I enjoy all of the means of traveling in Alaska - plane, cruise ship, sailboat, motoring. Driving is great because it allows the most access to the region. If you have the luxury of time, the options are infinite! For visiting southeast Alaska, travel by water is my top choice. The variety of options grows every year. At the high end are small luxury cruise lines, or you can book a sailboat, complete with captain and crew, for your party and go exploring. For most visitors, especially those unfamiliar with the region, large cruise-ship travel is often the most comfortable choice. To experience Alaska as Alaskans do, I suggest taking the Alaska ferry up the Inside Passage; it combines the most access at the least cost in time and money. And to simply get north fast and start exploring, nothing beats flying.
The most affordable time to visit Alaska is the so-called "shoulder season." Up north, that's May and September. Attractions are open and flights are available, but crowds are thinner. Mosquitoes, which can be a trial throughout the north, are scarce in those months, yet days are still long. Thrifty-minded visitors can find cheaper flights and often bargain for lower hotel rates at this time. Cruise fares tend to be lower as well. For a winter trip, avoid Christmas holidays and school midwinter breaks to obtain the best rates.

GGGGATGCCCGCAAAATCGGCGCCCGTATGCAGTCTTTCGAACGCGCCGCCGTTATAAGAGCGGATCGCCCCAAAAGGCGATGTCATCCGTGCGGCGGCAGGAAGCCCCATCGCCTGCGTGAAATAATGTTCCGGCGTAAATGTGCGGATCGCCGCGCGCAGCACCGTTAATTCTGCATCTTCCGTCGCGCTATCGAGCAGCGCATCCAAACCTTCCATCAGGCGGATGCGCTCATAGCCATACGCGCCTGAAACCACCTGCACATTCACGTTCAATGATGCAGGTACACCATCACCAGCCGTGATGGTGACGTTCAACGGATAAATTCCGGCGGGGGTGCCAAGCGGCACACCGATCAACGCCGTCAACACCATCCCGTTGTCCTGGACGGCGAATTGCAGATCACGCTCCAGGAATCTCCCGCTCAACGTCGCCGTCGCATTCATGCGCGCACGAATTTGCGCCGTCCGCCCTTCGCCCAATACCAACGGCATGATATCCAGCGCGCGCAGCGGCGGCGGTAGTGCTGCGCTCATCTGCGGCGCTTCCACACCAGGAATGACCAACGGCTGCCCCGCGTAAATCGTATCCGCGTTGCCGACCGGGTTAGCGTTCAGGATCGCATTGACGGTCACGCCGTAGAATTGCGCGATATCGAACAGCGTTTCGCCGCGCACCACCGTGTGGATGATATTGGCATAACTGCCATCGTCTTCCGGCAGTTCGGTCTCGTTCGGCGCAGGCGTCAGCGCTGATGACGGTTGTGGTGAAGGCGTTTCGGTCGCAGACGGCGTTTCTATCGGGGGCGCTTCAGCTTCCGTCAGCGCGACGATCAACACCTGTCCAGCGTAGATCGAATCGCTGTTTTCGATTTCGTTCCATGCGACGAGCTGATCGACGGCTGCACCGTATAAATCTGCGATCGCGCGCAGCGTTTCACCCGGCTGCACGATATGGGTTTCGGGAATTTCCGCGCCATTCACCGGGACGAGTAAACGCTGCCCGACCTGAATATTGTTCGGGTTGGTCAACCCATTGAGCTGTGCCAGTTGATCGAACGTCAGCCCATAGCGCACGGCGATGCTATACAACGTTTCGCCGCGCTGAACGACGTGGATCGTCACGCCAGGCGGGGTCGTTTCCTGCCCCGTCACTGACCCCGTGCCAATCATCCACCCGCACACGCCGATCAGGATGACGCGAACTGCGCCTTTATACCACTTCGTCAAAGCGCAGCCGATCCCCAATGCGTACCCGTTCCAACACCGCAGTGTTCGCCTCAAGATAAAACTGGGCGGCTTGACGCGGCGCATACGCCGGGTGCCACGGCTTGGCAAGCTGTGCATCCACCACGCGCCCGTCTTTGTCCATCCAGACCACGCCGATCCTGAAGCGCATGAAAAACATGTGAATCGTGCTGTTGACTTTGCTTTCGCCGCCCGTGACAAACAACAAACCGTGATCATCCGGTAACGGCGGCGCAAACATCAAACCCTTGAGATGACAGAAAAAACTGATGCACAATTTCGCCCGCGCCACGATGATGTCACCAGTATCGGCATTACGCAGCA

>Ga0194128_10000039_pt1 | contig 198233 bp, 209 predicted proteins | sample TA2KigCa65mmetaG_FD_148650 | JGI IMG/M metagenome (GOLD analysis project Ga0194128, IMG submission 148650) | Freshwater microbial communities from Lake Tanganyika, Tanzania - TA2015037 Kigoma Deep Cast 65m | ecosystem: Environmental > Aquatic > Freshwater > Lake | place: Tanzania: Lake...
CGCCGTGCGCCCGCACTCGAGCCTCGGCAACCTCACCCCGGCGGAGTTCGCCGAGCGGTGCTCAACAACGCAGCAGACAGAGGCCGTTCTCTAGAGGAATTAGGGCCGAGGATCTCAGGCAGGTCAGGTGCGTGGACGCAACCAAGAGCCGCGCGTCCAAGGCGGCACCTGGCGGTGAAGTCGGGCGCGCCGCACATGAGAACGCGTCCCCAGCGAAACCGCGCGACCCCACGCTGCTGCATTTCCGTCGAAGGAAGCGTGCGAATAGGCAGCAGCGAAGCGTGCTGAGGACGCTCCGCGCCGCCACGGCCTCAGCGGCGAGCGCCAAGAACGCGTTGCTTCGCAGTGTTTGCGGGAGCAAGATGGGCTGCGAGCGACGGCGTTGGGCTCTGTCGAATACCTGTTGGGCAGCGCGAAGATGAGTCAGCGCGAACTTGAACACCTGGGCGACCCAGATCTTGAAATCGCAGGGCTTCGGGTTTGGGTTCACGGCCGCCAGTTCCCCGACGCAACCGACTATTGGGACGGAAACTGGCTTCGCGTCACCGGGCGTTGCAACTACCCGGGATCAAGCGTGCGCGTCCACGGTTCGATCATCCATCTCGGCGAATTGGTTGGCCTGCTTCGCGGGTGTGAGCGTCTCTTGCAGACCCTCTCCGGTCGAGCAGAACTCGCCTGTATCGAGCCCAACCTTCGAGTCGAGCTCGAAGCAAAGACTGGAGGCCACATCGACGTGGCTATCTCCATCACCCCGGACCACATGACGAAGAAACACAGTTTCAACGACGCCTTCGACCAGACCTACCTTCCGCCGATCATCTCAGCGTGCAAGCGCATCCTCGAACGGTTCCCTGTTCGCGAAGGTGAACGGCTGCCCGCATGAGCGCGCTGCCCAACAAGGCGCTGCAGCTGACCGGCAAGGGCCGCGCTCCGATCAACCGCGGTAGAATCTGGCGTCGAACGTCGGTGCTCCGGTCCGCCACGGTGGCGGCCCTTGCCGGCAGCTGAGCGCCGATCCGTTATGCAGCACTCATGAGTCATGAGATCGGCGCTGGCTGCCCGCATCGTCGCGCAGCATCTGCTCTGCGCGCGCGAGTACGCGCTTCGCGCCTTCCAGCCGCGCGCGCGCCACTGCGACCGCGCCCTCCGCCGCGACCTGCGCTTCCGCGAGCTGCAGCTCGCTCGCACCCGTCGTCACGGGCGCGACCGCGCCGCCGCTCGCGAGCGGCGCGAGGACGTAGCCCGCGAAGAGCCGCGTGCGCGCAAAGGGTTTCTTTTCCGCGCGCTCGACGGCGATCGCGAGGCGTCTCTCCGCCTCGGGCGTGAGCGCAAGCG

Traveling in Alaska and the Yukon Territory is quite safe. The crime rate is low and human-generated risks are few. However, if you plan to get into the wilderness, you'll need to be prepared, inform yourself and take sensible precautions. Read up on the terrain and the wildlife. Learn how to handle bear and moose encounters. If you're visiting in January, you'll need cold-weather clothing suitable for average low temperatures of -22C/-9F. It's not unheard of for temperatures to reach -40C/-40F. On the other hand, it comes as a nice surprise to many summer visitors to the Alaska and Yukon interior that summer temperatures can soar to 27C/81F or even higher.